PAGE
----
Iowa Wants Its Poor to Give Up Smoking and Drinking to Qualify for Medicaid

The Obama administration gave Iowa a waiver today to expand Medicaid along lines similar to what Arkansas did earlier this year, in which Medicaid dollars will be used to buy insurance in the private marketplace. I’m OK with this as an experiment, and curious to see how it turns out. But there was another wrinkle to Iowa’s waiver application:

Iowa wanted to do something different. Gov. Terry Branstad (R) wanted to charge a small premium for Medicaid enrollees who earn between 50 percent and 133 percent of the poverty line. In the Arkansas plan, there were no premiums at all.

Health and Human Services essentially split the difference with the state here: They’re allowing premiums for those who earn between 100 percent and 133 percent of the federal poverty line, but not for those who earn below that. The premiums are limited at 2 percent of income (for someone at the poverty line, this is about $19 a month), and enrollees have the chance to reduce their payment by participating in a wellness program.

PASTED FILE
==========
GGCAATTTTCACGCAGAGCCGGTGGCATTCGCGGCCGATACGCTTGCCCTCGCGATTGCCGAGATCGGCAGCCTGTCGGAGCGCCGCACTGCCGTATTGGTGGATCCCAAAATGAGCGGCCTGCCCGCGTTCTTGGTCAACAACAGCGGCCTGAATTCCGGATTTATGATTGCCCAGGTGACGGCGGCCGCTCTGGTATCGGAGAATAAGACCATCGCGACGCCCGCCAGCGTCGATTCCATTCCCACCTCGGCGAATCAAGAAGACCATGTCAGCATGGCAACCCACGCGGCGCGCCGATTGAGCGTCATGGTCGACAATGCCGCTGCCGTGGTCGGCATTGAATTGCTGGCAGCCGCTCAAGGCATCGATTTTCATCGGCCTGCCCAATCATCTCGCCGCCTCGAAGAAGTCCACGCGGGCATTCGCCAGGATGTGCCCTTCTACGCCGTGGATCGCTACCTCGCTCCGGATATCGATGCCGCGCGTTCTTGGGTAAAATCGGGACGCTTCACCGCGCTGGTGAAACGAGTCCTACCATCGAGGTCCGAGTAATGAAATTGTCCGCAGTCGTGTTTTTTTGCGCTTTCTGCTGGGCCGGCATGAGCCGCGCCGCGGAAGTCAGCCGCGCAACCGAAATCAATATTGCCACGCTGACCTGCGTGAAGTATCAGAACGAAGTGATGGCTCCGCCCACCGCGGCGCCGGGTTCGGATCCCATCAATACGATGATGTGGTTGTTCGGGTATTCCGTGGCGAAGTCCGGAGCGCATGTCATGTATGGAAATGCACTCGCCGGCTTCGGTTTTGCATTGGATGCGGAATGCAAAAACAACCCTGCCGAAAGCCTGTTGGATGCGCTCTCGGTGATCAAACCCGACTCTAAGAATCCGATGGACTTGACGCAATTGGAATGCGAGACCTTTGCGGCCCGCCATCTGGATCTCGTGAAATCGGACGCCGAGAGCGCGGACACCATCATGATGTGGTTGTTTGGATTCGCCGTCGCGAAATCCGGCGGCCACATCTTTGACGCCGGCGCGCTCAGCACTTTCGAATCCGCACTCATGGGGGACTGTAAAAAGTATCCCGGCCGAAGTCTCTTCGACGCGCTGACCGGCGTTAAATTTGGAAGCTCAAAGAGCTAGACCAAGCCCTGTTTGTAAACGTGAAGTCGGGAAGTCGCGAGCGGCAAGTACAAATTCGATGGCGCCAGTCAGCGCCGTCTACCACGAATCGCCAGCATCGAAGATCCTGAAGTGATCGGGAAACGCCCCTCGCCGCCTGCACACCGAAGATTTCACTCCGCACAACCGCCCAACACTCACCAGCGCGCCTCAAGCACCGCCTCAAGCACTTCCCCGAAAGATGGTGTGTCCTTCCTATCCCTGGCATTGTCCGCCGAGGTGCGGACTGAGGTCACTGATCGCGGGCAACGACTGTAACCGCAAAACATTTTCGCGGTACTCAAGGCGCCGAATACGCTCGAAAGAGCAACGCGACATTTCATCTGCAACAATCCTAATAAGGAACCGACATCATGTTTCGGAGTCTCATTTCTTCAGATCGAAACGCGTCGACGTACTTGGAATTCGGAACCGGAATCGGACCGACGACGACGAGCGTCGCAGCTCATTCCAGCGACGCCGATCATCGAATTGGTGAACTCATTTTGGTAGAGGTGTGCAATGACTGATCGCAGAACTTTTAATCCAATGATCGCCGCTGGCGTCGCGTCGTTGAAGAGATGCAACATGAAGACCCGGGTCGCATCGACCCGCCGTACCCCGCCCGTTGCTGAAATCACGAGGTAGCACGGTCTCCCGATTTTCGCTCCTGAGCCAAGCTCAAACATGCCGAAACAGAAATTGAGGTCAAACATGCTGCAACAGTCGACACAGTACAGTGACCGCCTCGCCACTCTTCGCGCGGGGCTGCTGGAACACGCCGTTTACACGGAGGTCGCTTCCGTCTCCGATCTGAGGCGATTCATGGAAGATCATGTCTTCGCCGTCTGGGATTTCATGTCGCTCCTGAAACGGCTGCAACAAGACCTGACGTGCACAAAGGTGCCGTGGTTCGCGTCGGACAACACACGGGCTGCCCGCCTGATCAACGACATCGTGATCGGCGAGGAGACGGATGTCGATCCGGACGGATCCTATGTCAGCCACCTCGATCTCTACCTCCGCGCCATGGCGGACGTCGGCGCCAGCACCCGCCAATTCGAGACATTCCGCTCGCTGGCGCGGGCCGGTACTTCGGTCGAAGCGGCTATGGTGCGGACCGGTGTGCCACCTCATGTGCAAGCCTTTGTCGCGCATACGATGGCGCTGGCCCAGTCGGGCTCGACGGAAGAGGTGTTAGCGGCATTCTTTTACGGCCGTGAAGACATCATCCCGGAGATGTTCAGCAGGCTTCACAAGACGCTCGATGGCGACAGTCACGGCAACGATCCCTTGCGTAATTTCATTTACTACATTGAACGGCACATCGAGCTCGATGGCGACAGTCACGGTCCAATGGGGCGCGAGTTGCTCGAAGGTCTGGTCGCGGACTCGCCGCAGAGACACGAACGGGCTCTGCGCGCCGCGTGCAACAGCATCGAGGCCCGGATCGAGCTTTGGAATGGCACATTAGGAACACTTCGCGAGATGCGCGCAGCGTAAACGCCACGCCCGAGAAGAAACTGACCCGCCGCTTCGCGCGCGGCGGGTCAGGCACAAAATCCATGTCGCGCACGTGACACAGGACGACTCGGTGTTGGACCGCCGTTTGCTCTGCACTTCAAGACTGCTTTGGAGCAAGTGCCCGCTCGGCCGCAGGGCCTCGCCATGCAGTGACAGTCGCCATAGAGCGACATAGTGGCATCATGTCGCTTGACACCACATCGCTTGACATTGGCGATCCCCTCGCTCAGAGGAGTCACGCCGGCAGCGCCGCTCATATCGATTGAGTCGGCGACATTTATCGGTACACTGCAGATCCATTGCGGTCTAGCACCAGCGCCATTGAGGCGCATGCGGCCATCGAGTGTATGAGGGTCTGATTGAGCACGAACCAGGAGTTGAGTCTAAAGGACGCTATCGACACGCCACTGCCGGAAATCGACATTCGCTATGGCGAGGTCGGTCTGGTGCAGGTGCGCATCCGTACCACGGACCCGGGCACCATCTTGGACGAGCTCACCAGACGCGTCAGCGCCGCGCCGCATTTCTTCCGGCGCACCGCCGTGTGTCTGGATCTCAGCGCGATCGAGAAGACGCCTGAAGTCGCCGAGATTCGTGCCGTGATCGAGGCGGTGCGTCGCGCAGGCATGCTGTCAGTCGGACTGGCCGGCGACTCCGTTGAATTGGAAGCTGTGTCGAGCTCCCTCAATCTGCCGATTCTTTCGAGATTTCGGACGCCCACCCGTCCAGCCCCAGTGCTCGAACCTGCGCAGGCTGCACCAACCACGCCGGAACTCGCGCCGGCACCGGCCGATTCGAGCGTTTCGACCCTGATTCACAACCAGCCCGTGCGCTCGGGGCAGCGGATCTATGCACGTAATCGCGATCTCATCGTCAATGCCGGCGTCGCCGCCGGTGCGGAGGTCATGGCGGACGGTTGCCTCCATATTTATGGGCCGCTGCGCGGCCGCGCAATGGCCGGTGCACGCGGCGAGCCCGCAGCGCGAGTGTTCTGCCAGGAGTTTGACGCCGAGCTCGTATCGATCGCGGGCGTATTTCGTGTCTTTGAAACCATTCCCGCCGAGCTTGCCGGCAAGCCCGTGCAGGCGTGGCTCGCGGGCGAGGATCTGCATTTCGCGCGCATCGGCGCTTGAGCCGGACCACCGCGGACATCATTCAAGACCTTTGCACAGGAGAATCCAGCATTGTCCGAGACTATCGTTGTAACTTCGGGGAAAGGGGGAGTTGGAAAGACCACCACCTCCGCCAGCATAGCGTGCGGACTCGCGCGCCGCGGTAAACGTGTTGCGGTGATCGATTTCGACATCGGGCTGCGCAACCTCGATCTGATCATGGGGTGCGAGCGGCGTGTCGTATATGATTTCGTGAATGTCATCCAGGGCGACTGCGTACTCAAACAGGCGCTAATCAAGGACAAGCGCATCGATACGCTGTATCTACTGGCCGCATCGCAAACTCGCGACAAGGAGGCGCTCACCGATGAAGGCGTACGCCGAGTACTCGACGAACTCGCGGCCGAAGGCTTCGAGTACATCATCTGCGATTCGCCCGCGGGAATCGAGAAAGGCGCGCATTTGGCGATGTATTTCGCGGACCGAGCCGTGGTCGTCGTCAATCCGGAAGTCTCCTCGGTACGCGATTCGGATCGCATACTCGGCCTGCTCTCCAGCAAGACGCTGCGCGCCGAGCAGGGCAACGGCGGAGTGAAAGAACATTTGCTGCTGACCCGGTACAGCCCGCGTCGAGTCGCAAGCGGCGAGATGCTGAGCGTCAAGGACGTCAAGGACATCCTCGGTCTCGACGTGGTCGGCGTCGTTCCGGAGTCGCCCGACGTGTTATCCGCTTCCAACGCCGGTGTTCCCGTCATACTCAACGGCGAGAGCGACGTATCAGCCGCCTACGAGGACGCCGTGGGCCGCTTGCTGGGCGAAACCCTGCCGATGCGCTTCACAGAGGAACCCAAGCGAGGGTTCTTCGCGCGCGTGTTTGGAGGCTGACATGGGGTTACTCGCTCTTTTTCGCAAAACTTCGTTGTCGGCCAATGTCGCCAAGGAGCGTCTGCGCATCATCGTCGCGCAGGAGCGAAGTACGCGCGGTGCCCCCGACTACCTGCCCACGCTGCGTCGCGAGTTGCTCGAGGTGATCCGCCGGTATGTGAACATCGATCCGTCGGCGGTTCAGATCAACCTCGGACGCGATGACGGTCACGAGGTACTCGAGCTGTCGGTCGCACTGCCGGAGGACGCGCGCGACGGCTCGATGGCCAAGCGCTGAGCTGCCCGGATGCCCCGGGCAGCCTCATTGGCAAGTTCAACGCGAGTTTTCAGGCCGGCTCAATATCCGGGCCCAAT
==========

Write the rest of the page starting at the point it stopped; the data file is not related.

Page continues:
Hmmm. Iowa’s waiver application doesn’t describe this wellness program (a draft protocol will be submitted next March), but it does provide a hint about its goals:

The state shall submit for approval a draft section of the protocol related to year 1 Healthy Behavior Incentives including, at a minimum….the health risk assessment used to identify unhealthy behaviors such as alcohol abuse, substance use disorders, tobacco use, obesity, and deficiencies in immunization status.

A single person at 50 percent of the poverty line makes less than $500 per month. That’s obviously not someone who can afford even a nickel in extra expenses. But that was the income level in Iowa’s initial application, which means that for all practical purposes the original goal of this program was to (a) deny government benefits to poor people who are smokers, drinkers, drug users, or overweight, but (b) provide the benefits if these poor people agree to fairly intrusive government monitoring that ensures they improve these behaviors.

So here’s a question: what’s the liberal party line on this kind of thing? Are we opposed because conservatives are once again trying to deny benefits to the “undeserving” poor? Or are we in favor of this because using incentives to improve destructive lifestyles among the most vulnerable is a worthy effort? Does it matter whether the motivation for these incentives is something we approve of? If a lefty foundation launched a program that helped out poor families via a tough-love style approach that insisted on modifying destructive behavior, would it be OK? How much difference does it make that one is a public program and the other is private?